In Pennsylvania, minors 10 years of age or older may be adjudicated guilty of a delinquent act. Children and teens will not typically receive jail time or a mark on their permanent record for misdemeanor offenses. However, it's still important to take juvenile delinquency seriously. The court may place teenagers in diversionary programs, and they will strictly enforce these rules. The court can also charge teenagers as adults for some felonies.

What Are the Consequences of a Juvenile Conviction?

There are many different consequences for minors that violate the law. Since juvenile courts have such a wide range of punishments, it can be hard to know what to expect for your child.

The disposition order will outline the punishment for children adjudicated as delinquent. These punishments fall into two major categories: incarceration and non-incarceration. Incarceration orders mean that your child must spend time in a juvenile detention center.

Although the prospect of incarceration is intimidating, it is not a common penalty for juvenile delinquency. A more common result is the judge placing your child in a juvenile diversion program. A diversion program offers children the chance to have their criminal record expunged. To remove the charge from their criminal record, your child must meet all requirements set forth by the court.

Common penalties include:

  • Fines
  • Counseling sessions
  • Community service
  • Drug tests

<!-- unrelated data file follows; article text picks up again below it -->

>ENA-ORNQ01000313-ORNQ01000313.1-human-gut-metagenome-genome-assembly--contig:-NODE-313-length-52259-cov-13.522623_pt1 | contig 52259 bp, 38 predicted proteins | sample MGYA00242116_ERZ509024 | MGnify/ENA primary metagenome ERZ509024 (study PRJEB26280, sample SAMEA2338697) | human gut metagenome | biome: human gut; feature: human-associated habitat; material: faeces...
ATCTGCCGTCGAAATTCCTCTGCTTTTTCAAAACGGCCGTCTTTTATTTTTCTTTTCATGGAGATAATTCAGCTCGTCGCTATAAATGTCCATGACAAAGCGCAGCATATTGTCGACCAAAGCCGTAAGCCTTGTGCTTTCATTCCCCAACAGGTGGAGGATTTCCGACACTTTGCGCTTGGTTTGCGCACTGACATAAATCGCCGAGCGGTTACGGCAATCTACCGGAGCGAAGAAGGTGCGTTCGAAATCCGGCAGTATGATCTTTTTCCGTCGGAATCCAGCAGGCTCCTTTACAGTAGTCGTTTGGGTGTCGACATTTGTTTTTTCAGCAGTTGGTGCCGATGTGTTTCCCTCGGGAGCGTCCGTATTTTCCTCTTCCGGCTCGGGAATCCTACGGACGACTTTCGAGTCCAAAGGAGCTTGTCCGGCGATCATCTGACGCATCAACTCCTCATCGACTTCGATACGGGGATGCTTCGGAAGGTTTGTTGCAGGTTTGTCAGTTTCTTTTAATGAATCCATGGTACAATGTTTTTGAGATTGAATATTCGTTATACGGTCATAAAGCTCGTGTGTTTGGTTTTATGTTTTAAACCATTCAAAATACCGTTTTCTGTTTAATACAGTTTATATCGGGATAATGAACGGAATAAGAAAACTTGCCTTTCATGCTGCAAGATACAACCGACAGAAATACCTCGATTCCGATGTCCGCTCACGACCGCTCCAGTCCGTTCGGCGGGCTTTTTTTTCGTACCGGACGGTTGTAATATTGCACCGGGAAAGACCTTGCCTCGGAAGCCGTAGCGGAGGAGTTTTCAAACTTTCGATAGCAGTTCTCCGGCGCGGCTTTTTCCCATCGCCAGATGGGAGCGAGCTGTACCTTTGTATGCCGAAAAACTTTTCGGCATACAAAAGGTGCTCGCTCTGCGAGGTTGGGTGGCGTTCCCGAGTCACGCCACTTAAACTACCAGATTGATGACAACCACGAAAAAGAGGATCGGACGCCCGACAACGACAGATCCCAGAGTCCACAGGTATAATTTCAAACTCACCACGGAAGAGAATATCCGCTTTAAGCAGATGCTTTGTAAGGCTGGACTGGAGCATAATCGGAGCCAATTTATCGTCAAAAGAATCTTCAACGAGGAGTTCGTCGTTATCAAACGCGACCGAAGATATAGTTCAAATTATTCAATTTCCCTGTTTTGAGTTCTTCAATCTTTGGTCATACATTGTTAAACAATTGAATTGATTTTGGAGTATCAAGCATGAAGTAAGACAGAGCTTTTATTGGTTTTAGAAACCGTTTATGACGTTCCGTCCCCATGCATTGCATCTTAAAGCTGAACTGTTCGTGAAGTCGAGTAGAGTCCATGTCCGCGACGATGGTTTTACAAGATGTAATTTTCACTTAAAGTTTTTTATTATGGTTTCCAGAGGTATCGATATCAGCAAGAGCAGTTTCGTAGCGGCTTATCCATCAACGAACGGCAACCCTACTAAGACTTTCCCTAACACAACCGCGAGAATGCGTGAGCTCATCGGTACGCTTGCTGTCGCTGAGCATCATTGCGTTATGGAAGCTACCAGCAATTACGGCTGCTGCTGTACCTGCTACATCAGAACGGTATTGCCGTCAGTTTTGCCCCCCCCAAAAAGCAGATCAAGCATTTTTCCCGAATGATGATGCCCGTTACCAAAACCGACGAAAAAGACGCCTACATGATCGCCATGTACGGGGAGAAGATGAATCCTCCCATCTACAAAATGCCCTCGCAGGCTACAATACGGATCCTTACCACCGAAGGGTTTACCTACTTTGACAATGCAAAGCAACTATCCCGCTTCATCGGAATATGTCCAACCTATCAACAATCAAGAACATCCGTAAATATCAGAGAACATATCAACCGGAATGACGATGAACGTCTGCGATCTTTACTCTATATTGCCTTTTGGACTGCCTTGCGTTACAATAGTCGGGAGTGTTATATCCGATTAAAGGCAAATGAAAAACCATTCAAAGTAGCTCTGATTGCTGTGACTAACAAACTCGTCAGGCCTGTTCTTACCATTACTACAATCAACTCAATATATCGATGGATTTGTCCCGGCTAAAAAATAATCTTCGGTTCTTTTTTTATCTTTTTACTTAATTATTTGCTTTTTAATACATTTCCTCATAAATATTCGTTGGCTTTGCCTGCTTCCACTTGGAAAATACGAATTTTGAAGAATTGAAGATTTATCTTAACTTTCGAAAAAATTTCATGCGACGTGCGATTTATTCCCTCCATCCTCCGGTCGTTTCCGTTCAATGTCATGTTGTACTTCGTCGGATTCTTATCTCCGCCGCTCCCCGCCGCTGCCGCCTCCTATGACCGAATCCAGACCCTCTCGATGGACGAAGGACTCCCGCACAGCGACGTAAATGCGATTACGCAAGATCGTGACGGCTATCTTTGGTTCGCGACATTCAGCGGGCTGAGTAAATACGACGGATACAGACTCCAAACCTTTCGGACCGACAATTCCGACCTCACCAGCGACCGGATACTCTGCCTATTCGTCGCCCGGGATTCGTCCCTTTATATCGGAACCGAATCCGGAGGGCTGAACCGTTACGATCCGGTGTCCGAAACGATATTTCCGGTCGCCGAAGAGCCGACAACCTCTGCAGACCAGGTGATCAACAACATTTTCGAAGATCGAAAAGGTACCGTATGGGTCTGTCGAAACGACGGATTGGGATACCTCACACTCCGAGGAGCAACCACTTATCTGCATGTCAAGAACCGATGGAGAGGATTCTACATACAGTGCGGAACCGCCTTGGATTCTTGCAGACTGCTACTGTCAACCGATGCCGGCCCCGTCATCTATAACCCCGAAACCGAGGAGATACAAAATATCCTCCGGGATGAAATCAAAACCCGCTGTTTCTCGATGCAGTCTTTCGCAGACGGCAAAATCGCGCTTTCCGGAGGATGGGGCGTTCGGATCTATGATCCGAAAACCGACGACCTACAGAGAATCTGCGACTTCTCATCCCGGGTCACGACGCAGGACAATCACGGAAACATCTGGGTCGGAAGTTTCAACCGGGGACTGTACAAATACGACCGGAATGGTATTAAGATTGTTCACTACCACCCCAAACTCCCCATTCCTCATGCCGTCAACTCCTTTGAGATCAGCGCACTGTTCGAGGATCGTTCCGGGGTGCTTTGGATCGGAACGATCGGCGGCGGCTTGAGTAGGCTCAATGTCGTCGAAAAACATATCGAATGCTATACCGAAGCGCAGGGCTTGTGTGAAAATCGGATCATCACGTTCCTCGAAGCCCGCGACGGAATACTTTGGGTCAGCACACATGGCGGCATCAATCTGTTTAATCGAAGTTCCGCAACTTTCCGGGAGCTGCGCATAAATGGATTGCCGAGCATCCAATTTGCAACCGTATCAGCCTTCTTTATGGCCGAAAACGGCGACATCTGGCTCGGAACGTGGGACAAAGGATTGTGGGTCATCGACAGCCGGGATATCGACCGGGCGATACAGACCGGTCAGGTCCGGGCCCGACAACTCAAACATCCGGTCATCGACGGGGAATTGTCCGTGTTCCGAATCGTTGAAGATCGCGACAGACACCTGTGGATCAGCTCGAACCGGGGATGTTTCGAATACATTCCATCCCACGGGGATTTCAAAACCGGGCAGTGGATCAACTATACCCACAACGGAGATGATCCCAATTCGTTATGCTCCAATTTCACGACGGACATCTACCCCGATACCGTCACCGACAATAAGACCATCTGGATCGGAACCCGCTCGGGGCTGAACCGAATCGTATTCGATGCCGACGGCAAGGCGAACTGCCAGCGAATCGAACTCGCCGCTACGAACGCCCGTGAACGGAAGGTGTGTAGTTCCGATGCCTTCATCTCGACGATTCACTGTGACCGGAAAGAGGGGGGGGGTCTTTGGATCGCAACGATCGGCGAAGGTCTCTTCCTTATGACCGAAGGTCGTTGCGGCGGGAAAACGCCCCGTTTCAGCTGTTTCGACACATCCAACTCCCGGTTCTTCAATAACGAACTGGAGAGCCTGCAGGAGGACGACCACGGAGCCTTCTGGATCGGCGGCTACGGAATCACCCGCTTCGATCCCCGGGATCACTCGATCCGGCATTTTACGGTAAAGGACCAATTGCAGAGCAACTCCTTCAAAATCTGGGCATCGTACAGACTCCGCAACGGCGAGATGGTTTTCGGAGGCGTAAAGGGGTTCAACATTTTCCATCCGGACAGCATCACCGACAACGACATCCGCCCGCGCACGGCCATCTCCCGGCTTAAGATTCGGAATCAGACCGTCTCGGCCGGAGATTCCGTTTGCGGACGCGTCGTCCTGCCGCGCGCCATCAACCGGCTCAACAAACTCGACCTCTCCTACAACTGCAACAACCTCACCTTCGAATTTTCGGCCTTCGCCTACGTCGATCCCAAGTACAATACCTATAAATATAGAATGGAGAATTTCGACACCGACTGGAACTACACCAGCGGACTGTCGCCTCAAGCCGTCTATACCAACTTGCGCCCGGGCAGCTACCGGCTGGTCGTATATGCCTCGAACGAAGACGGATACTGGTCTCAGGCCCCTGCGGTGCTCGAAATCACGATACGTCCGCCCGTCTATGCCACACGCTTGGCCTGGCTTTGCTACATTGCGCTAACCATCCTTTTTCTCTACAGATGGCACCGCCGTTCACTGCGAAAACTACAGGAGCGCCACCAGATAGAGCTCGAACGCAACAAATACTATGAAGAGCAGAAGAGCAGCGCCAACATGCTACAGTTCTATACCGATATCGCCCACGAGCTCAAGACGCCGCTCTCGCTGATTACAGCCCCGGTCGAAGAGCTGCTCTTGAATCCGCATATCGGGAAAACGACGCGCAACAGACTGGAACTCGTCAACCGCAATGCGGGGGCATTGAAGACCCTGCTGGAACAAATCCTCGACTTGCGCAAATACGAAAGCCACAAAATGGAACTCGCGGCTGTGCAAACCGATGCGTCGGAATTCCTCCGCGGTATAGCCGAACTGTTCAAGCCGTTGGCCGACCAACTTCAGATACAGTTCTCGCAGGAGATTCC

• Loss of driving privileges
  • Electronic monitoring
  • Probation

Incarceration is a more severe punishment. If a judge mandates incarceration, it doesn't mean that they must go to prison. Here are some of the different incarceration methods for juveniles in Pennsylvania:

  • House arrest
  • Juvenile detention centers
  • Secured juvenile facilities such as a residential treatment facility where juvenile offenders would go to school and would be otherwise attended (these programs are often utilized by the Courts to address more serious concerns involving juveniles either at the time of the case disposition or if the juvenile's adjustment while on probation is unsatisfactory)
  • County jail
  • State prison

The length and method of incarceration depend on the crime and the facts of the case.

What is Probation?

Probation represents the majority of outcomes in the juvenile justice system. Approximately 57 percent of adjudicated youth in the U.S. are on probation. Probation is a form of supervision that requires juveniles to comply with court orders. Probation helps hold minors accountable for their actions without the need for incarceration.

Pennsylvania minors can serve probation in many ways. The court might require them to attend community service, go to counseling sessions, abide by curfew orders, meet school attendance requirements, and more. Juveniles on probation must carry out the conditions imposed by the judge. Failing to meet probation requirements can lead to harsher penalties, such as incarceration.

If a judge puts your child on probation, there are a few things you can do to help. For one, it's important to facilitate meetings with the probation officer. You can discuss the probation terms with the officer to make sure your child is meeting the guidelines. You are also encouraged to attend probation meetings. By attending these meetings, you can help your child fulfill the conditions of their probation. You can also alert the probation officer of any troubling behavior before it becomes a larger issue.